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Now that the beach in south Nags Head has been restored, what happens next?
As background, the 2022 beach project, paid for primarily by FEMA and the State, restored sand lost as a result of Hurricane Dorian in 2019. It was not a regular maintenance project or, as occurred in 2019, a disaster restoration project combined with regular maintenance work. Instead, this project replaced sand in locations where losses were documented from Hurricane Dorian.
Once pumped onto the beach, the sand is redistributed gradually through a natural process called equilibration. It is normal for a newly constructed beach to readjust and change substantially in the first few months. Sand redistribution along the oceanfront is an ongoing process that is primarily impacted by wave energy, duration, and direction. The engineered beach design accounts for modest waves to move and spread the sediment so the natural beach assumes a more natural form. In addition, the design provides enough fill to decrease wave energy and reduce the potential for overwash.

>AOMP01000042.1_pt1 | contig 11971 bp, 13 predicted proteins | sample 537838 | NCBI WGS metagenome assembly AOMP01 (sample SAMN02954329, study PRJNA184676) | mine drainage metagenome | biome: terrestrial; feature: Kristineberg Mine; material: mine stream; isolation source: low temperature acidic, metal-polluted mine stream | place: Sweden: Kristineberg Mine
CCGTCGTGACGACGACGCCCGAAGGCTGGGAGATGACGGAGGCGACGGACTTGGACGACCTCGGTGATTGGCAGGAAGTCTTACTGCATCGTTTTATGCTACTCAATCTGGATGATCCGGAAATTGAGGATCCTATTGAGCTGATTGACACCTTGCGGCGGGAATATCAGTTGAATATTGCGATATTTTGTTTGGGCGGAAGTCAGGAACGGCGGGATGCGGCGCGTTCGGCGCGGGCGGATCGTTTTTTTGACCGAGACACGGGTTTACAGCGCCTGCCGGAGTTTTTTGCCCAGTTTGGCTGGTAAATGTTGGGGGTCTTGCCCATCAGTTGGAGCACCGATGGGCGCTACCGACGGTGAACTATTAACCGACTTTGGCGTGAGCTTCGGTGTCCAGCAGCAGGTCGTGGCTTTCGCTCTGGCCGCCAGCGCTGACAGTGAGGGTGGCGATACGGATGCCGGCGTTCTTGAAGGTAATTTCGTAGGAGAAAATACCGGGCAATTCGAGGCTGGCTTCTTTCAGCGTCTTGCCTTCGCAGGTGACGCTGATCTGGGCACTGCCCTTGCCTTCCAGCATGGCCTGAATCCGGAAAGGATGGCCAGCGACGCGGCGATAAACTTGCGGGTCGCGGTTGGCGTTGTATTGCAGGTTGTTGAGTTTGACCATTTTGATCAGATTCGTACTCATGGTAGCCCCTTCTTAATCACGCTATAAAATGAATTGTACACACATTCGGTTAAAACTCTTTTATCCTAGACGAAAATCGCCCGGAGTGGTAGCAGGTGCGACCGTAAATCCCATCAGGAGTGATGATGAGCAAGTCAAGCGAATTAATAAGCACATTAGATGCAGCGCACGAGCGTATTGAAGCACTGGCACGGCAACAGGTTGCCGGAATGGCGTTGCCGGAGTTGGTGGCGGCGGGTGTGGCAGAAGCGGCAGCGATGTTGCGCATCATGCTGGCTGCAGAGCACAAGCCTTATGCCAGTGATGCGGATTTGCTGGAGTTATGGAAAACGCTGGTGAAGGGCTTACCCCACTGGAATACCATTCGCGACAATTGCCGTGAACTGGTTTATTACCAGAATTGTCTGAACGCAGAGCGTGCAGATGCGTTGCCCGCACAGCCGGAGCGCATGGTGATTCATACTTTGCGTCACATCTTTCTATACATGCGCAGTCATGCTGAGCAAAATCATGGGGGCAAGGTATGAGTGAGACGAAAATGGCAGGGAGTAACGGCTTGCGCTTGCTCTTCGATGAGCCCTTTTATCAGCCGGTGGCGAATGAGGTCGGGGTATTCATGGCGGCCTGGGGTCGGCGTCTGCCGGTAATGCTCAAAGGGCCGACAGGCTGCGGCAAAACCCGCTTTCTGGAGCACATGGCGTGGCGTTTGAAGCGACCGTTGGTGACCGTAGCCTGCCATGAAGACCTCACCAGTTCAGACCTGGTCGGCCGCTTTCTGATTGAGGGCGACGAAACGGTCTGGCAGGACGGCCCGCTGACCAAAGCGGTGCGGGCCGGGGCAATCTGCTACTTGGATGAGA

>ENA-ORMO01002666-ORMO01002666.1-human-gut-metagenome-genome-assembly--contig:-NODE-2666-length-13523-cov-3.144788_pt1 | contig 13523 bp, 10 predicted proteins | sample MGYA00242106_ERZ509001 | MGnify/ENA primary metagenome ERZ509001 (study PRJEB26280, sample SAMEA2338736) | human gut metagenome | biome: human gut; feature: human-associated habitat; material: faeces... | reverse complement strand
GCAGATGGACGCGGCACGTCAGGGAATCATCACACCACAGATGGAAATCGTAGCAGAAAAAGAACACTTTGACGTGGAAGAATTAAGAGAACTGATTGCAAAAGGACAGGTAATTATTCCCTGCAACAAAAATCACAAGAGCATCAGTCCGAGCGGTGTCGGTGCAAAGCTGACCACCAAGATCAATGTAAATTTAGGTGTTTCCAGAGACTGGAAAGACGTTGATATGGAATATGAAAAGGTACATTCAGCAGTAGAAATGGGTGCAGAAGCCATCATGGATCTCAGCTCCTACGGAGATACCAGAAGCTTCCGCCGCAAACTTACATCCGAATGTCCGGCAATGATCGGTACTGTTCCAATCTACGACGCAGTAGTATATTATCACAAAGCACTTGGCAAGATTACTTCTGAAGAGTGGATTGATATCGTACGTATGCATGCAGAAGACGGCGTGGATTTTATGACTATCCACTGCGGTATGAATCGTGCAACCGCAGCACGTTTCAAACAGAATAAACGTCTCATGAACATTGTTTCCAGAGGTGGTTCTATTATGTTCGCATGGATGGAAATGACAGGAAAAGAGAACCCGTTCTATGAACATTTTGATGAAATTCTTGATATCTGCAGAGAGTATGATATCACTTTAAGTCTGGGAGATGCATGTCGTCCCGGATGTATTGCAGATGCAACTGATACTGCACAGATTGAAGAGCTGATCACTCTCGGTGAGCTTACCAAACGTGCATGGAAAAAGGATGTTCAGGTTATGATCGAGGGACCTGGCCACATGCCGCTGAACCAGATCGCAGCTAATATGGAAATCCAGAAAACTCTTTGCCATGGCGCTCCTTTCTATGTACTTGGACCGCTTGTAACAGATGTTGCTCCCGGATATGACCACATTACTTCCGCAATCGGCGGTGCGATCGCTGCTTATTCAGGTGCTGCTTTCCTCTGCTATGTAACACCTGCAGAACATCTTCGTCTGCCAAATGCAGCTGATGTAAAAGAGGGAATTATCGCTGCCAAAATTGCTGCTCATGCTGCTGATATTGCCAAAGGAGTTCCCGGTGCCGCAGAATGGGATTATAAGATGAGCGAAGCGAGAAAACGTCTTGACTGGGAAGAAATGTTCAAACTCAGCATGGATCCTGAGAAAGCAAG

Our previous projects have experienced varying levels of inundation after construction, (see the photo below, taken after the 2019 nourishment project), which is not uncommon. The beach now has enough sand to heal and recover from storms by reshaping and reforming to dissipate wave energy.
As part of the beach fill construction process, beach condition data is collected, analyzed, and certified before placement and after placement to ensure consistency with design parameters, environmental regulations, and confirmation for payment purposes. The certification process is thorough in its review.
The ongoing implementation of beach nourishment projects aid in the mitigation of coastal erosion and protecting life and property through hurricane and storm damage reduction in addition to providing environmental, recreational, and aesthetic benefits.